Shark Openline – a low-priced flip-up helmet with free Pinlock and 5 year warranty
The Openline was introduced to be Shark’s lower-priced, do everything flip-up crash helmet that’ll work for most motorcyclists.
Here’s a look at what features you can expect if you buy one, together with what owners and riders think of their Openlines.
- Thermoplastic flip-up helmet
- Pinlock-ready visor with Pinlock in the box
- ECE 22.05 approved (not DOT certified)
- 3 star SHARP safety rated
- Integral sun visor
- 1 shell size
- Micrometric fastener
- 5 year warranty
- Priced around £150-£170
The Shark Openline does exactly what you’d expect. Saying it’s a no-frills type of helmet is probably an injustice, but it does everything pretty well and, at this price especially, it’s a real steal. Drop down sun visor, Pinlock in the box, decent safety, micrometric strap, not bad for noise suppression, and owners say they feel really solidly built.
If you’re after a modular helmet that’ll be easy to live with, give you all the functionality you’ll need and that won’t cost an arm and a leg, then the Shark Openline might be bang on for you.
Looking to buy this Shark?
We recommend SportsBikeShop (UK) for competitive prices, free delivery and 365 day returns backed by outstanding reviews, and Ghostbikes (UK) for amazing ratings, free delivery & free 30 day returns. Or you can click through to the Shark helmets pages at Amazon if you prefer to buy from there. If you like to buy in Euros, Motoin (Ger) are a quality German operation with decent prices and great review scores.
That means while it won’t give the level of protection four or five star SHARP rated helmets offer, it should provide decent protection in an accident.
Importantly, when being SHARP tested, SHARP note how often a closed and locked chin guard unlocks – and in the case of the Openline, it remained fully locked in 97% of impacts. That’s a very good score, not quite 100% like you’ll find in Nolan helmets for example, but very good nevertheless.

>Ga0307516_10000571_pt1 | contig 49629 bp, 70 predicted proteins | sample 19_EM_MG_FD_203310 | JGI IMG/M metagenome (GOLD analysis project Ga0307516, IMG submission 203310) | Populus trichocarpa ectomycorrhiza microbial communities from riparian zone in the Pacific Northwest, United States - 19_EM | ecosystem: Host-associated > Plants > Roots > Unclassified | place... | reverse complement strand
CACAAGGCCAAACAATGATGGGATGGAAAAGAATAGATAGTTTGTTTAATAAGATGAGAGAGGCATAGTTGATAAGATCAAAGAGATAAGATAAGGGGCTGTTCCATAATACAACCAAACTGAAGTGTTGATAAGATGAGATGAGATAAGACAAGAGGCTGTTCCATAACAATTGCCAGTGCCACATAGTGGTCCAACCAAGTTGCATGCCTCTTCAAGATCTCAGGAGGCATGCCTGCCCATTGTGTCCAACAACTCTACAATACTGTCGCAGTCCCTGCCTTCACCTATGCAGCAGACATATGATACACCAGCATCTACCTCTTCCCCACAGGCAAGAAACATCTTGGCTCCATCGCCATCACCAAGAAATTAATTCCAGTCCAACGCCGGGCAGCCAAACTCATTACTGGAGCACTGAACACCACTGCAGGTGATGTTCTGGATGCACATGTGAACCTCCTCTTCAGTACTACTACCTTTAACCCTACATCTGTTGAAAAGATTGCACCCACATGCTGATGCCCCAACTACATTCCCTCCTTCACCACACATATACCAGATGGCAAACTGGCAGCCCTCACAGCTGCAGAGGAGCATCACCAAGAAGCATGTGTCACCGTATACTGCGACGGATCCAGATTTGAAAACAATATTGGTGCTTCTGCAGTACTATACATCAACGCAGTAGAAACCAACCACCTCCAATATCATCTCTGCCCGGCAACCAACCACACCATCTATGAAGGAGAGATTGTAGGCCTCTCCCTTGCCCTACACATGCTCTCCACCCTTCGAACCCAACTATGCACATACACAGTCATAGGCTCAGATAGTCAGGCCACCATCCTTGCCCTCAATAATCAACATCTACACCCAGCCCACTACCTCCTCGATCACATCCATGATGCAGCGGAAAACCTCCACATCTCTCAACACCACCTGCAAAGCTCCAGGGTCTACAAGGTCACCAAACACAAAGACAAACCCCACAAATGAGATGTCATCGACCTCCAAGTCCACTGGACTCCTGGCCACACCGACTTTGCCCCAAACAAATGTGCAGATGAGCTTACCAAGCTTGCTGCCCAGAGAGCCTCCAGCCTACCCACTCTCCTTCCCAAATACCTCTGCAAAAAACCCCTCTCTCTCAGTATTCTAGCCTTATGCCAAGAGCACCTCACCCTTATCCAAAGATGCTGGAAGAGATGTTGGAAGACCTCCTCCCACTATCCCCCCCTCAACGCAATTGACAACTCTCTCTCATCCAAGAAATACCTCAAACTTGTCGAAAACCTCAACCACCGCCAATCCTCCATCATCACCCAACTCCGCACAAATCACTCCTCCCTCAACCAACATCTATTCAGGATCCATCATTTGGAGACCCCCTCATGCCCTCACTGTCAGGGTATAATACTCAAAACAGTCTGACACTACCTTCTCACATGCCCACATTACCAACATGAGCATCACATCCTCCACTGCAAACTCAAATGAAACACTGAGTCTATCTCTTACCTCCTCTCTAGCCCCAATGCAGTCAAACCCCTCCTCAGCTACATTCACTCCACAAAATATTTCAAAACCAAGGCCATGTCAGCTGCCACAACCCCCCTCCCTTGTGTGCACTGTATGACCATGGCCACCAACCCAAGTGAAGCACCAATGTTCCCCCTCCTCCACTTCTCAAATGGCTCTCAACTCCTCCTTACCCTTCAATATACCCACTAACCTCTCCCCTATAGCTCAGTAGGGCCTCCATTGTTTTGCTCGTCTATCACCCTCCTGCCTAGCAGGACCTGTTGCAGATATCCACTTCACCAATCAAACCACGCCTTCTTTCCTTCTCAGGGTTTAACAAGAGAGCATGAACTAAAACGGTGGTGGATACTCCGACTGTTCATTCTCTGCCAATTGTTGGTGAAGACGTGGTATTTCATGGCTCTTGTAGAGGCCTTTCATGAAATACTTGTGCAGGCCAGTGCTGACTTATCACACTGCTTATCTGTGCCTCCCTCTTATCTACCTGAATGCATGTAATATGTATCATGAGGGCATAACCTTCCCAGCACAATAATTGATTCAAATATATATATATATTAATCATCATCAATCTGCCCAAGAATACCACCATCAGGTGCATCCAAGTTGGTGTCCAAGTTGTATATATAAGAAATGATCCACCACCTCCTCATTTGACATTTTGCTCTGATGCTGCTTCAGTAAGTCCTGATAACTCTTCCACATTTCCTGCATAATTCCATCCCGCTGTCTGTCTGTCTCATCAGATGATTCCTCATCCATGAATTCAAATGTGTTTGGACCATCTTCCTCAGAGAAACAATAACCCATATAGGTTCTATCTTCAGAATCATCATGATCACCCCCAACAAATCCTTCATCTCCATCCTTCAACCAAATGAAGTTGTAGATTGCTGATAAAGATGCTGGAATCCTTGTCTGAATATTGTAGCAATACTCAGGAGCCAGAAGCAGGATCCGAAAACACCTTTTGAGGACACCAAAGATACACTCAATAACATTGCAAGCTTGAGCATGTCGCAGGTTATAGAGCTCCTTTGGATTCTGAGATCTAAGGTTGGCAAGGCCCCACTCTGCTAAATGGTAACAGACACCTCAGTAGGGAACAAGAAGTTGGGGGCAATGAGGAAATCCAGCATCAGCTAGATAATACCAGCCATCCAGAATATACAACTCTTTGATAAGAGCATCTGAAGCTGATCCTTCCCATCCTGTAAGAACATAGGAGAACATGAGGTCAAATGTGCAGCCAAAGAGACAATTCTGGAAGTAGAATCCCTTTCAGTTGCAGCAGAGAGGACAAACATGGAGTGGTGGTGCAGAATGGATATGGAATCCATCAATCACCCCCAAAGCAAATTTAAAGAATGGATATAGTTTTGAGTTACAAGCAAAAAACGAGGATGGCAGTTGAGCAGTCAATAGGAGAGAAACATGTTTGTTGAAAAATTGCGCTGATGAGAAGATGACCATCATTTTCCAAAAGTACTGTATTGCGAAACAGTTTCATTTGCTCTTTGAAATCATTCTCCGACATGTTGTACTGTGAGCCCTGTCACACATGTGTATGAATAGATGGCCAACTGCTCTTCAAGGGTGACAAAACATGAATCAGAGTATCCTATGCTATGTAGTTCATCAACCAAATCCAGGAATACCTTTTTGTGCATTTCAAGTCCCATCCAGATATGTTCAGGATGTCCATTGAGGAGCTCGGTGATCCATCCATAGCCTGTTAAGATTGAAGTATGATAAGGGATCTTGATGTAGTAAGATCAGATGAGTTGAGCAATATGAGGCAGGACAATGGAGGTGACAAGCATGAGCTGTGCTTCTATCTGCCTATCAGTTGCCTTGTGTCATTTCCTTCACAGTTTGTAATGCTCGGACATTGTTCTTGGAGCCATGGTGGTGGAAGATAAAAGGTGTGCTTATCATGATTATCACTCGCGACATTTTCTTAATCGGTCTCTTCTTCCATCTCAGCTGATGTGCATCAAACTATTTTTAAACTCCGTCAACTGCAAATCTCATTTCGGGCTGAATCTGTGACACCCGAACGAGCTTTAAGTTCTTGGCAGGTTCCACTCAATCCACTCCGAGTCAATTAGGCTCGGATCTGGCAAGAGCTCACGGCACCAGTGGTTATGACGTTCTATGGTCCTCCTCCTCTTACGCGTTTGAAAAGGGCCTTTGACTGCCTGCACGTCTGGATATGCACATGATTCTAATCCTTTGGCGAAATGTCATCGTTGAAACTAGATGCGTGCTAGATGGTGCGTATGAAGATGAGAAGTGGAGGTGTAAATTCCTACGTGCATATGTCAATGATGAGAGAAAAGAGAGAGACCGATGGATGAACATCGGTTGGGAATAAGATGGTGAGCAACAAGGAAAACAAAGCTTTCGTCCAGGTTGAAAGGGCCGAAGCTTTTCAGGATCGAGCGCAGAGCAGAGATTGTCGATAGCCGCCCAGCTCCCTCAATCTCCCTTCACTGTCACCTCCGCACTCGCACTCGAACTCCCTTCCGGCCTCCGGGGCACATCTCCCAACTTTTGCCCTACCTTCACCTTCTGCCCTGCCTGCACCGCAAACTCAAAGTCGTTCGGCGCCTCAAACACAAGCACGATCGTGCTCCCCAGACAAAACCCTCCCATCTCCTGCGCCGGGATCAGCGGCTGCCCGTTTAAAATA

Of course, crash helmet noise levels is incredibly subjective – what works for one person tucked in on their sportsbike might not work for someone else in the wind on their naked.
That said, feedback from owners around the web points to the Openline being reasonably quiet for a flip-up helmet. Flip-ups are generally noisier than full face helmets anyhow and while the Openline really needs to be worn with ear plugs – certainly above 60mph – it does offer a decent amount of noise suppression compared to some other flip-up helmets.
A couple of owners also reckon that fitting the chin curtain really helps with reducing noise too.
Overall though, even though it’s quiet for a modular, we assess helmets against all other helmets including full face helmets. In this context, the Shark Openline is only around average for noise suppression. That’s still pretty good going for a modular – and use ear plugs and all should be fine.
Even though it looks to have fairly basic vents, ventilation is one of the Openline’s strong points.
It has a single chin vent and single forehead vent – both operated by a small toggle switch that’s easy to use, even in gloves, after a bit of practice.
The chin vent directs air through to the chin area and rear of the visor. The forehead vent takes air into channels inside the polystyrene shock absorbing lining, through the comfort lining and around the scalp, pulling air through to the rear exhaust vent at the back of the helmet.
Users reckon ventilation is good; you can feel ventilation around the head when you get up to speed and the chin vent works well too. The chin vent isn’t enough to keep the visor fog free when things cool down, but coupled with the included Pinlock insert (see below) the combination works well.
Visor & Sun Visor
The Shark Openline has both a clear main visor and a drop down sun visor, operated by a slider to the left of the helmet.